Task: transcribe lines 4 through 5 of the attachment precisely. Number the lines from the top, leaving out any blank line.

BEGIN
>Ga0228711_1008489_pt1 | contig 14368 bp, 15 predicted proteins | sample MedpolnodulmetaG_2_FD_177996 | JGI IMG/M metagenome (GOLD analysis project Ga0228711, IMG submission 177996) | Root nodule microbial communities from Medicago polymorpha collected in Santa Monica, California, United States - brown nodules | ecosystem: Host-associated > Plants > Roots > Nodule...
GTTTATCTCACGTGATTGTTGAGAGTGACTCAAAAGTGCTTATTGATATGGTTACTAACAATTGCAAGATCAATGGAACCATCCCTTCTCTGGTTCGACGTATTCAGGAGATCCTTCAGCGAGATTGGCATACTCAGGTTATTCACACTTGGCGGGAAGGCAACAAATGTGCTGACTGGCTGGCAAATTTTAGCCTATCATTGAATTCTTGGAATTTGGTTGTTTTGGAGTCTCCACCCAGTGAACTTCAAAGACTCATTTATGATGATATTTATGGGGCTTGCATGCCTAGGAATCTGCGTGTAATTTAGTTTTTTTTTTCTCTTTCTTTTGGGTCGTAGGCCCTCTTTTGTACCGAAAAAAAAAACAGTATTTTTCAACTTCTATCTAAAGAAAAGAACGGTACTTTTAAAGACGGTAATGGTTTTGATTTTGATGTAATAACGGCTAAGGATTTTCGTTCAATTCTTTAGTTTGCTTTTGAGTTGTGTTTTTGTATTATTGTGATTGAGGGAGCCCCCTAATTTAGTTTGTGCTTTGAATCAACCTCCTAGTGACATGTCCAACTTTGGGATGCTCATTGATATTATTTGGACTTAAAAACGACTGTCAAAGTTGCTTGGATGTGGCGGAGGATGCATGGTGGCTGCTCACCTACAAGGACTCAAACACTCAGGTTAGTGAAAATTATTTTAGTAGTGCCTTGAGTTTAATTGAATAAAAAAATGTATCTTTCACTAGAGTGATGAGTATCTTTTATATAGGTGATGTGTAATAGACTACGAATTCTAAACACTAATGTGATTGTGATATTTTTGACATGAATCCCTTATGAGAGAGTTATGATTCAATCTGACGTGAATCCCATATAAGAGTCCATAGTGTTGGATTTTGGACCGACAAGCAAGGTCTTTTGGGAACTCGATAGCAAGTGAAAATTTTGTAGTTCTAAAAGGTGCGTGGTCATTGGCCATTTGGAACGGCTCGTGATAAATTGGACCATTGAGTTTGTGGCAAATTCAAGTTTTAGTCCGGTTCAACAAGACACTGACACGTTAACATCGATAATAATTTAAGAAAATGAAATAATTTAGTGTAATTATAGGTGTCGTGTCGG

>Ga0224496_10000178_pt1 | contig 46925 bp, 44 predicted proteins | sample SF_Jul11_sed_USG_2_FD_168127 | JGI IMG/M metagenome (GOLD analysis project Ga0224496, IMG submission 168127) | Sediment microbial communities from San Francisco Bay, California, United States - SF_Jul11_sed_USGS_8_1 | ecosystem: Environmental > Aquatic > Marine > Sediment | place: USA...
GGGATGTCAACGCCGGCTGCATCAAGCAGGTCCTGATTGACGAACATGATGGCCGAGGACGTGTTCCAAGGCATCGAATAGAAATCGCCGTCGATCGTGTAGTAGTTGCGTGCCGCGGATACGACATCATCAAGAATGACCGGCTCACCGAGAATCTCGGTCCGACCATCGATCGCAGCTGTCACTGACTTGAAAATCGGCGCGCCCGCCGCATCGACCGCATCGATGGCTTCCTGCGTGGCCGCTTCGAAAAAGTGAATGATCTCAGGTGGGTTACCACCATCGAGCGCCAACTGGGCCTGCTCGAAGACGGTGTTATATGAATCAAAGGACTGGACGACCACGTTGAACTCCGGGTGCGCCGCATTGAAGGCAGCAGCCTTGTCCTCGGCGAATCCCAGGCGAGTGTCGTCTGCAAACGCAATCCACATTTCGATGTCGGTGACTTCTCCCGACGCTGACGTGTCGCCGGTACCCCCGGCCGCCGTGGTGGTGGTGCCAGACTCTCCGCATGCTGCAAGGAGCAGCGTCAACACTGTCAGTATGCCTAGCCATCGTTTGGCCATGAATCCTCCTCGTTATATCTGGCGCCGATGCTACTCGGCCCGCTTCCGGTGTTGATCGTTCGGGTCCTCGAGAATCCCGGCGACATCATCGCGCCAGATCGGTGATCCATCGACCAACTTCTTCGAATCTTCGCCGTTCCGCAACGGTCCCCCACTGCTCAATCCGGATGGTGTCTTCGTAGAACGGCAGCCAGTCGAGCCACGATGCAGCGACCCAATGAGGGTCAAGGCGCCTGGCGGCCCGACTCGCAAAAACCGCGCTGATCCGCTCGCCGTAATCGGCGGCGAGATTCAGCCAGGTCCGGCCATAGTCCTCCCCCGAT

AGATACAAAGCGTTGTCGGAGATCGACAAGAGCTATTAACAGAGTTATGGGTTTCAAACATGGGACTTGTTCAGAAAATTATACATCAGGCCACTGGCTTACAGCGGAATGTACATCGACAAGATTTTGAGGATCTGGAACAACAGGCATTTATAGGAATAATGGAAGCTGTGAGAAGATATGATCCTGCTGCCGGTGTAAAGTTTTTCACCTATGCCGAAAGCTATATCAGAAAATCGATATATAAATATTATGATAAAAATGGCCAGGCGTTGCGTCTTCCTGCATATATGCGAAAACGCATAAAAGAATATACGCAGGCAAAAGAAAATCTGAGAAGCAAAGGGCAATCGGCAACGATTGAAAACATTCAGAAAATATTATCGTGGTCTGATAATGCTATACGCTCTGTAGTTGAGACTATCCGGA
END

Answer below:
GGGATGTCAACGCCGGCTGCATCAAGCAGGTCCTGATTGACGAACATGATGGCCGAGGACGTGTTCCAAGGCATCGAATAGAAATCGCCGTCGATCGTGTAGTAGTTGCGTGCCGCGGATACGACATCATCAAGAATGACCGGCTCACCGAGAATCTCGGTCCGACCATCGATCGCAGCTGTCACTGACTTGAAAATCGGCGCGCCCGCCGCATCGACCGCATCGATGGCTTCCTGCGTGGCCGCTTCGAAAAAGTGAATGATCTCAGGTGGGTTACCACCATCGAGCGCCAACTGGGCCTGCTCGAAGACGGTGTTATATGAATCAAAGGACTGGACGACCACGTTGAACTCCGGGTGCGCCGCATTGAAGGCAGCAGCCTTGTCCTCGGCGAATCCCAGGCGAGTGTCGTCTGCAAACGCAATCCACATTTCGATGTCGGTGACTTCTCCCGACGCTGACGTGTCGCCGGTACCCCCGGCCGCCGTGGTGGTGGTGCCAGACTCTCCGCATGCTGCAAGGAGCAGCGTCAACACTGTCAGTATGCCTAGCCATCGTTTGGCCATGAATCCTCCTCGTTATATCTGGCGCCGATGCTACTCGGCCCGCTTCCGGTGTTGATCGTTCGGGTCCTCGAGAATCCCGGCGACATCATCGCGCCAGATCGGTGATCCATCGACCAACTTCTTCGAATCTTCGCCGTTCCGCAACGGTCCCCCACTGCTCAATCCGGATGGTGTCTTCGTAGAACGGCAGCCAGTCGAGCCACGATGCAGCGACCCAATGAGGGTCAAGGCGCCTGGCGGCCCGACTCGCAAAAACCGCGCTGATCCGCTCGCCGTAATCGGCGGCGAGATTCAGCCAGGTCCGGCCATAGTCCTCCCCCGAT

AGATACAAAGCGTTGTCGGAGATCGACAAGAGCTATTAACAGAGTTATGGGTTTCAAACATGGGACTTGTTCAGAAAATTATACATCAGGCCACTGGCTTACAGCGGAATGTACATCGACAAGATTTTGAGGATCTGGAACAACAGGCATTTATAGGAATAATGGAAGCTGTGAGAAGATATGATCCTGCTGCCGGTGTAAAGTTTTTCACCTATGCCGAAAGCTATATCAGAAAATCGATATATAAATATTATGATAAAAATGGCCAGGCGTTGCGTCTTCCTGCATATATGCGAAAACGCATAAAAGAATATACGCAGGCAAAAGAAAATCTGAGAAGCAAAGGGCAATCGGCAACGATTGAAAACATTCAGAAAATATTATCGTGGTCTGATAATGCTATACGCTCTGTAGTTGAGACTATCCGGA